This undated photo provided by Jessica Sardina shows Honey and herself in Bangor. A custody battle in Maine Supreme Judicial Court focuses on the dog. Maine law allows a judge to order married couples to share custody of animals, but that standard doesn't apply to unmarried couples splitting up. Jessica Sardina is challenging a ruling that her former boyfriend is Honey's sole owner because his signature appeared on adoption papers. Credit: Samantha Sardina via AP

If the questions justices on Maine’s highest court asked Tuesday are any indication of how they might rule, they are not likely to reverse a lower court’s decision on who owns Honey or with whom the dog should be able to spend time.

Honey, a 4-year-old female lab/shepherd mix, is at the center of a dispute between Jessica Sardina, 25, of Bangor and her ex-boyfriend, Kelvin Liriano, 25, of Old Town.

She’s appealed a ruling issued last year by Bangor District Court Judge Patrick Larson to the Maine Supreme Judicial Court. Larson found that the dog’s sole owner is Liriano because his is the only signature on the adoption papers even though Sardina cared for the dog when the couple lived together in Bangor for about three years.

“The theme of this case is that companion animals are different from ordinary chattel,” Sardina’s attorney, Eugene Sullivan of Bangor, argued at the Capital Judicial Center in Augusta.

This is the first time Maine’s high court has considered the issue.

Chief Justice Leigh I. Saufley pointed out that the justices heard arguments Tuesday in separate appeals that involved a manslaughter conviction in a decades-old infant manslaughter case and a serious child abuse case.

“We understand why your heartstrings have brought you here, but is this really what we want judges in this state to spend their time on?” she asked.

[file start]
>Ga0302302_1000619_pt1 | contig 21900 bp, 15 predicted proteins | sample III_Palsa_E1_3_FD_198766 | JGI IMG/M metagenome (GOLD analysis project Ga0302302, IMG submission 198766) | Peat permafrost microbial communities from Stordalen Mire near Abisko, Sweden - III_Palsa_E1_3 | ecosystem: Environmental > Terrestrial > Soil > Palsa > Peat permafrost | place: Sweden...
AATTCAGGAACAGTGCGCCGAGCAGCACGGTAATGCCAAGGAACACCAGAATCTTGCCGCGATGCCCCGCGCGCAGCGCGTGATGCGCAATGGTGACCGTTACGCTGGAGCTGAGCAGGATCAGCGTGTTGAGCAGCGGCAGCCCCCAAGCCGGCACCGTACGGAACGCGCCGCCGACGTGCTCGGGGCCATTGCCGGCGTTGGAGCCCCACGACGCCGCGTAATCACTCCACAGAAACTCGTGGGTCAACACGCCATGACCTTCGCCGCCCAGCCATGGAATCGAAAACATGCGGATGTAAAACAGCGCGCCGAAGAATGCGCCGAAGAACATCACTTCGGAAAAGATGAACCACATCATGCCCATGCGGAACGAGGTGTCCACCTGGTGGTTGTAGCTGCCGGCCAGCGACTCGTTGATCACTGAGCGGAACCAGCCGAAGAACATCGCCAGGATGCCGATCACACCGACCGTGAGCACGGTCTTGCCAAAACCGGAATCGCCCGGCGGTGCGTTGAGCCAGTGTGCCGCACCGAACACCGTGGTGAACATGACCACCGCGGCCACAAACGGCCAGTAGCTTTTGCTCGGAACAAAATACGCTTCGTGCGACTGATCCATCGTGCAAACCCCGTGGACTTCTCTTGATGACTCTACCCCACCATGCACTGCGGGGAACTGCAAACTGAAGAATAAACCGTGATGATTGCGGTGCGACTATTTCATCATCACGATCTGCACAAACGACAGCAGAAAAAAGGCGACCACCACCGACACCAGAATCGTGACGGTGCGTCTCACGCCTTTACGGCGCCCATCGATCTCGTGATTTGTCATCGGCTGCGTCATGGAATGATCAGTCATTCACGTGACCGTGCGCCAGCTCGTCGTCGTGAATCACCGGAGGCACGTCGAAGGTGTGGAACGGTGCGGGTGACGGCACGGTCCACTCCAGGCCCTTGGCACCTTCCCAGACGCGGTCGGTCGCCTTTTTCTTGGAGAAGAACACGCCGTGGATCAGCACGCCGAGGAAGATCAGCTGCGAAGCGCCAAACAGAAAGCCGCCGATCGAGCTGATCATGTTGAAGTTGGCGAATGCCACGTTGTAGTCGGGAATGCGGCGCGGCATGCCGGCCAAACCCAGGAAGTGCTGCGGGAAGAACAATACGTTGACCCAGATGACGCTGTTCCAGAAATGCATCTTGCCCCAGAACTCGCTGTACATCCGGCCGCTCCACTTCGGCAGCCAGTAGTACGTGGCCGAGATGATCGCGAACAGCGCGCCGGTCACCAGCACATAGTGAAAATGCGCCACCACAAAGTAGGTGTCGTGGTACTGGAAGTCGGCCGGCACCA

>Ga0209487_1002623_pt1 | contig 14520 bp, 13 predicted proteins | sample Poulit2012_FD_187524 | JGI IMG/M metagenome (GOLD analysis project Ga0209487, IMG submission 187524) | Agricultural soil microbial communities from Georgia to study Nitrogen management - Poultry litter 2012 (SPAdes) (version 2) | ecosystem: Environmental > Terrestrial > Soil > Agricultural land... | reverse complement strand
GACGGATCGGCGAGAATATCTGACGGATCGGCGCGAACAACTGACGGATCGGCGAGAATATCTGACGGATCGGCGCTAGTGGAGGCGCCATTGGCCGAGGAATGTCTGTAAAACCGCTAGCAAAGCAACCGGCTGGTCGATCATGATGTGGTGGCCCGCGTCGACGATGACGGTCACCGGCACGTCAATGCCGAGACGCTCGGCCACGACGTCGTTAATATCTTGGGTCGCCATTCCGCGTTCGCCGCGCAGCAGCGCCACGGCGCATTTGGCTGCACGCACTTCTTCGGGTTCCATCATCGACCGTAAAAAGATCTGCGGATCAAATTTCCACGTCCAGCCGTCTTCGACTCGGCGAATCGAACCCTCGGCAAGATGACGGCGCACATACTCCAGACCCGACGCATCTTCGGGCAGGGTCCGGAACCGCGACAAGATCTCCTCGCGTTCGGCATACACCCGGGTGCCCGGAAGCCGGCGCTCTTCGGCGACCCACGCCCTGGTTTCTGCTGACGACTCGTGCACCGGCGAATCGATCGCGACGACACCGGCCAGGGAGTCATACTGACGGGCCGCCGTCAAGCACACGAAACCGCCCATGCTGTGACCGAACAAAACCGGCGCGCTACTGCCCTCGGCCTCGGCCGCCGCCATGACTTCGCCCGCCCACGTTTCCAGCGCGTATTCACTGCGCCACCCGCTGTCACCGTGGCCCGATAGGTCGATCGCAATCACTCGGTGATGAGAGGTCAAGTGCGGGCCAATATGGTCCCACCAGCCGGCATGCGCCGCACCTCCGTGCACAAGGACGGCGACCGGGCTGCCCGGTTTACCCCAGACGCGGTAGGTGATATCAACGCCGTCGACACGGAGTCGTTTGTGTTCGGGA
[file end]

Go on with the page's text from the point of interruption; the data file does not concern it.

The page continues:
Credit: Courtesy of Jessica Sardina

Sullivan answered, “Yes,” and asked that the justices send the case back to District Court and instruct the judge to hold a hearing to determine who would best care for Honey, Sardina or Liriano.

“The court did not realize the broad discretion it had,” the attorney said. “I’m asking you to tell it that.”

Liriano’s attorney, Jonathan Hunter of Bangor, said that during the time Sardina and his client lived together, both cared for Honey.

“Ms. Sardina kicked Mr. Liriano out and he had to bring this action to get his property and Honey back,” Hunter said, referring to Liriano’s court filing.

He told the justices that Larson made the right decision because Liriano is the sole owner of the dog and under Maine law, animals are property.

Justice Ellen Gorman told Sullivan that he should look to the Legislature, not the courts, for a new law that would allow unmarried couples joint access to companion animals when they split up.

Liriano and Sardina met on Tinder in July 2014 but did not start dating until the following year, she testified at the hearing before Larson on Sept. 17, 2018, at the Penobscot Judicial Center in Bangor.

In finding for Liriano, the judge said that Maine law gave him no other option but to rule in his favor.

There is no timetable under which the justices must issue a decision.